A retinal detachment is a separation of the sensory retina from the retinal pigment epithelium. In most cases, the retina detaches because of small tears or holes that occur as the retina thins with age. This happens because the vitreous (the clear jelly-like substance in the centre of the eye) contracts and becomes more fluid-like with age, and starts to partially separate from the retina (posterior vitreous detachment, PVD). Where the vitreous is firmly attached to the retina, this pulling and separation and may tear the actual retina and cause a detachment.
In about half of the population, the vitreous has separated from the retina (PVD) by age 50. This process can have similar symptoms as a retinal detachment. These symptoms include flashes of light, floaters, shadows across your visual field, and decreased vision.
- Risk Factors
- Sudden onset of blurred vision
- Shadows or blind spots
- Curtain or veil over your vision
- Extreme nearsightedness (myopia)
- Previous eye surgery
- Previous eye injury
- Previous retinal detachment in one eye
- More common in people over age 50
- A family history of retinal detachment
- Eye disease or inflammation
- Laser surgery
The surgeon directs a laser beam into the eye through the pupil. The laser makes burns around the retinal tear, creating scarring that usually "welds" the retina to underlying tissue.
After giving you a local anesthetic to numb your eye, the surgeon applies a freezing probe to the outer surface of the eye directly over the tear. The freezing causes a scar that helps secure the retina to the eye wall.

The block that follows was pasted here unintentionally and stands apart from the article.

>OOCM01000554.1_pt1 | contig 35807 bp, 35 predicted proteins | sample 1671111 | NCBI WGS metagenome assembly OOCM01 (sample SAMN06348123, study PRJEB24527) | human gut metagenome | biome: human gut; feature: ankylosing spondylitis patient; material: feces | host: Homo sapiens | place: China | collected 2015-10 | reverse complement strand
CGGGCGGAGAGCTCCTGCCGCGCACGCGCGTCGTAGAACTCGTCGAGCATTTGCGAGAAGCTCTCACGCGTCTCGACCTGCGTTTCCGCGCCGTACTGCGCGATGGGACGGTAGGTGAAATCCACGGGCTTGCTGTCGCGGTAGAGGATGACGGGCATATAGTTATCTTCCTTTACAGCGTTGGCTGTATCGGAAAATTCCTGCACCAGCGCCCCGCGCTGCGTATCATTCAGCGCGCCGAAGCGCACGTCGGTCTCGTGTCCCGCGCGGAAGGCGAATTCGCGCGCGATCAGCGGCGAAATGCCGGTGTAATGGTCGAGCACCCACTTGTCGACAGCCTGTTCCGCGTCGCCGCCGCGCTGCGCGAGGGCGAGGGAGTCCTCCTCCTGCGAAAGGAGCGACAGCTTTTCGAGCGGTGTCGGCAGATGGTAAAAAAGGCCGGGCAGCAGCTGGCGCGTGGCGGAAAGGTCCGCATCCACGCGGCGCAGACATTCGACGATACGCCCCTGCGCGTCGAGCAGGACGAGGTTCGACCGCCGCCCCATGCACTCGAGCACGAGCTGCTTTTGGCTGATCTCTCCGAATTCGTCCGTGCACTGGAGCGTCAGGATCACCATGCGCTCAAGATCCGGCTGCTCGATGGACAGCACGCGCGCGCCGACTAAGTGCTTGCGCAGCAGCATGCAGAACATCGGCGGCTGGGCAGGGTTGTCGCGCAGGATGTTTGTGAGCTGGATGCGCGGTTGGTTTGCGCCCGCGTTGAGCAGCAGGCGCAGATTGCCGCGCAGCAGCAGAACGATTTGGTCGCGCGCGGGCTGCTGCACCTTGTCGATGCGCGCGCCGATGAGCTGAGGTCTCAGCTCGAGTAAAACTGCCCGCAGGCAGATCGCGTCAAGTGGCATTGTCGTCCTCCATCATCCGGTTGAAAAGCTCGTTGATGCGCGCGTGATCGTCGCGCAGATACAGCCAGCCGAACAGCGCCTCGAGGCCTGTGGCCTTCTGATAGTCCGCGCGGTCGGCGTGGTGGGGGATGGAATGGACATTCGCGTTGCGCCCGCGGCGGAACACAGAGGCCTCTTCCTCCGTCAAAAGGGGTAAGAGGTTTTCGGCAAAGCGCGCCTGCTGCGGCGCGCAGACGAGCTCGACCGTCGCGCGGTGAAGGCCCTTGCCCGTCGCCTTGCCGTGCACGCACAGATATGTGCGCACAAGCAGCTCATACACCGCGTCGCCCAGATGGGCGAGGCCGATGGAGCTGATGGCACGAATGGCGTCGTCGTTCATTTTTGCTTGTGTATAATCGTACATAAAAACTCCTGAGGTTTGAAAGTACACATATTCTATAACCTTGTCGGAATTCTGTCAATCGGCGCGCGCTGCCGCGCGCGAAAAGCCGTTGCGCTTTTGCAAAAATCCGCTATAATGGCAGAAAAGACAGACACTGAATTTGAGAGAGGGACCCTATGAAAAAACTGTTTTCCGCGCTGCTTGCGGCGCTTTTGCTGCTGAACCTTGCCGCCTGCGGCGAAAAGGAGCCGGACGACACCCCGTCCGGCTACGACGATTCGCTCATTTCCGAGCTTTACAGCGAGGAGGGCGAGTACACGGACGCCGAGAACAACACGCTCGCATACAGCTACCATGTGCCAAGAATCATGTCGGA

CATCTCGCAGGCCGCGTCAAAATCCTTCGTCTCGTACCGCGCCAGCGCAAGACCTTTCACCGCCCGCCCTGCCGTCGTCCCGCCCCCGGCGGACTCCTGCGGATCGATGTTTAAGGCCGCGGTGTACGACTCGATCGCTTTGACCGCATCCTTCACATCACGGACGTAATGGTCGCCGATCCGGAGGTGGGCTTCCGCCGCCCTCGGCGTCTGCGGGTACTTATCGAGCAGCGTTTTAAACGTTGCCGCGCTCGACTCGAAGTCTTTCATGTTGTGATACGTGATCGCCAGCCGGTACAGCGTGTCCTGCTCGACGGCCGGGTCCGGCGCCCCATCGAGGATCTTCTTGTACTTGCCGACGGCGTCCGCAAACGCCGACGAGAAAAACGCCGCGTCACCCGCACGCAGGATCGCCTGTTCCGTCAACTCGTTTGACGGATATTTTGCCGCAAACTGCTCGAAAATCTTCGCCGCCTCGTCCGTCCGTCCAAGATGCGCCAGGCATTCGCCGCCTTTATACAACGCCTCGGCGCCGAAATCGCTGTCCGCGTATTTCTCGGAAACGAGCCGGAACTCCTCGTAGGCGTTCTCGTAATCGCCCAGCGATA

- Air or Gas Bubble
The surgeon injects a bubble of air or gas into the center part of the eye (the vitreous cavity). If positioned properly, the bubble pushes the area of the retina containing the hole or holes against the wall of the eye, stopping flow of fluid into the space behind the retina.
- Indenting the surface of your eye
This procedure involves the surgeon sewing (suturing) a piece of silicone material to the white of your eye (sclera) over the affected area. This procedure indents the wall of the eye and relieves some of the force caused by the vitreous tugging on the retina.
- Draining and replacing the fluid in the eye
The surgeon removes the vitreous along with any tissue that is tugging on the retina. Air, gas or silicone oil is then injected into the vitreous space to help flatten the retina. Vitrectomy may be combined with a scleral buckling procedure.